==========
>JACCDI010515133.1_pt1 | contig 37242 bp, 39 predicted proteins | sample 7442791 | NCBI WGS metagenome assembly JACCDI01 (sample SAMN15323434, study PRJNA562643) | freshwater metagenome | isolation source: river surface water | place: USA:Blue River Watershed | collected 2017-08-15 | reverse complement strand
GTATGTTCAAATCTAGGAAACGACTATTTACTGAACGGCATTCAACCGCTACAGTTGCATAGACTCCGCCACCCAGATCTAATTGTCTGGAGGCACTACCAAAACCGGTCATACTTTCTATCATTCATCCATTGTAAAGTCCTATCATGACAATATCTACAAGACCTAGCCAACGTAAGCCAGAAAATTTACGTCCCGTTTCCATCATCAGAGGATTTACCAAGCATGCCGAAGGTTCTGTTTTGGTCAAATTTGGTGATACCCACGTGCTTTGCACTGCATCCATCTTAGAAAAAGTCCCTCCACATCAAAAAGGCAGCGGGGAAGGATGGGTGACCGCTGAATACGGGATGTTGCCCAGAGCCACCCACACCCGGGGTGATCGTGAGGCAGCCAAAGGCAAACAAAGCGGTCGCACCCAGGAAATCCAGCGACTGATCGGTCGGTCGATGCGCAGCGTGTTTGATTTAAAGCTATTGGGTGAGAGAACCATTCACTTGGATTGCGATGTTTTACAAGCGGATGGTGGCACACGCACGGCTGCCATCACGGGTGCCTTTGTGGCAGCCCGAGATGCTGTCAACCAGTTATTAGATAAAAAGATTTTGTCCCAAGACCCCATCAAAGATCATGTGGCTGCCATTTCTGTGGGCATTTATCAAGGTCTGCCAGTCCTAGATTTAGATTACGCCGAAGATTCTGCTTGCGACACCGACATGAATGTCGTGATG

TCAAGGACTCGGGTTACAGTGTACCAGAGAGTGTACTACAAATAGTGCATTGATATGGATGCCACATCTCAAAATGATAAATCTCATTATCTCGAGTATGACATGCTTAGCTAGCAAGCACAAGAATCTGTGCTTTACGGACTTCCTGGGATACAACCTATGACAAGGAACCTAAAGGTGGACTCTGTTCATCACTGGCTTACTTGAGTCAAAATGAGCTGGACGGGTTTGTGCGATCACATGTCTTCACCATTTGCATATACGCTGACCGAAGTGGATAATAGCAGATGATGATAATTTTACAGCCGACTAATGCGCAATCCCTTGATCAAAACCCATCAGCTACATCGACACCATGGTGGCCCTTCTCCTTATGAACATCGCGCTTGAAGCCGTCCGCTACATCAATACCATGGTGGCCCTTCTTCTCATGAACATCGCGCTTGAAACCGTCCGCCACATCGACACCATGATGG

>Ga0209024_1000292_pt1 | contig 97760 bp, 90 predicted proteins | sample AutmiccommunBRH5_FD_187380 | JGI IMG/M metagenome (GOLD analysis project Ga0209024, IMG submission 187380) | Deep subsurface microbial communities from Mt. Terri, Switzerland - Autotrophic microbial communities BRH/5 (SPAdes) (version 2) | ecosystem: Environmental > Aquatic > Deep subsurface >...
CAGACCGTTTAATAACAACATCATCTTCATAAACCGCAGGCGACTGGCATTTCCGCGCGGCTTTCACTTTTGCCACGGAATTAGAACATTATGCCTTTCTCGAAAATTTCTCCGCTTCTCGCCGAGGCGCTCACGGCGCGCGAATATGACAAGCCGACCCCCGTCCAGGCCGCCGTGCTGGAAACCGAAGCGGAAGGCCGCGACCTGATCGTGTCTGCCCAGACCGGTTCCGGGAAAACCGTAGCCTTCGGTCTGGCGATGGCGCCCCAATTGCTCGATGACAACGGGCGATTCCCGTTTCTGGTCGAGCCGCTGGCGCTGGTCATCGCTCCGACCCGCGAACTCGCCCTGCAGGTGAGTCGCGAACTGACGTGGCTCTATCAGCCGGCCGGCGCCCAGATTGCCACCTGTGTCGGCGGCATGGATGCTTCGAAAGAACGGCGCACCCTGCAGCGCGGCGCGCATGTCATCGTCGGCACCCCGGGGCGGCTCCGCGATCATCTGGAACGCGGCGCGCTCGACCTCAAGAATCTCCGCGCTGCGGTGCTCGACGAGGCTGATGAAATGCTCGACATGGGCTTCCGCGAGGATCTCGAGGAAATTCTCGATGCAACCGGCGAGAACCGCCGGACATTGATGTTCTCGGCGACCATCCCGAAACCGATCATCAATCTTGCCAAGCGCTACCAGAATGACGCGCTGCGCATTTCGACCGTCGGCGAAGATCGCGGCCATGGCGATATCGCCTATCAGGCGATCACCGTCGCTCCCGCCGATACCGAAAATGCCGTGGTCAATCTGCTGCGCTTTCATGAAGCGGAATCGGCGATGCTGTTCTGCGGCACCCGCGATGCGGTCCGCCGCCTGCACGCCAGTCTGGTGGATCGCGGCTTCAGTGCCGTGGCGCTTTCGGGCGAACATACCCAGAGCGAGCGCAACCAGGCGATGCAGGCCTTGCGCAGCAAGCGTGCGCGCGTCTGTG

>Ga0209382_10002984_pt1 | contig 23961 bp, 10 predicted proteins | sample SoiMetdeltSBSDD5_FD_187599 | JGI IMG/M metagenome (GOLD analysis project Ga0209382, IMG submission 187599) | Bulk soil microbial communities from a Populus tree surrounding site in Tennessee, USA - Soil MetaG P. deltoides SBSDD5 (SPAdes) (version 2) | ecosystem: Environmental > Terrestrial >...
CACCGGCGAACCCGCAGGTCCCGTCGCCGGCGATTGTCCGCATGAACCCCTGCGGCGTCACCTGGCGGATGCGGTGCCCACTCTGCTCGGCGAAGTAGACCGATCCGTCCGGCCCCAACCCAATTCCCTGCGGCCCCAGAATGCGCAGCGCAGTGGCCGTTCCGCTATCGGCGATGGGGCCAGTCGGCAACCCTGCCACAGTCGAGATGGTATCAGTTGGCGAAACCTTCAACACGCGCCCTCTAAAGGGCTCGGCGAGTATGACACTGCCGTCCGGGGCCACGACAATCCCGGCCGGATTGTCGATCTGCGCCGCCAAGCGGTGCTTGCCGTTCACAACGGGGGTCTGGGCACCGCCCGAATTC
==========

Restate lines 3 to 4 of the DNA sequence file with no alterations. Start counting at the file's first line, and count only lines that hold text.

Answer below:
TCAAGGACTCGGGTTACAGTGTACCAGAGAGTGTACTACAAATAGTGCATTGATATGGATGCCACATCTCAAAATGATAAATCTCATTATCTCGAGTATGACATGCTTAGCTAGCAAGCACAAGAATCTGTGCTTTACGGACTTCCTGGGATACAACCTATGACAAGGAACCTAAAGGTGGACTCTGTTCATCACTGGCTTACTTGAGTCAAAATGAGCTGGACGGGTTTGTGCGATCACATGTCTTCACCATTTGCATATACGCTGACCGAAGTGGATAATAGCAGATGATGATAATTTTACAGCCGACTAATGCGCAATCCCTTGATCAAAACCCATCAGCTACATCGACACCATGGTGGCCCTTCTCCTTATGAACATCGCGCTTGAAGCCGTCCGCTACATCAATACCATGGTGGCCCTTCTTCTCATGAACATCGCGCTTGAAACCGTCCGCCACATCGACACCATGATGG

>Ga0209024_1000292_pt1 | contig 97760 bp, 90 predicted proteins | sample AutmiccommunBRH5_FD_187380 | JGI IMG/M metagenome (GOLD analysis project Ga0209024, IMG submission 187380) | Deep subsurface microbial communities from Mt. Terri, Switzerland - Autotrophic microbial communities BRH/5 (SPAdes) (version 2) | ecosystem: Environmental > Aquatic > Deep subsurface >...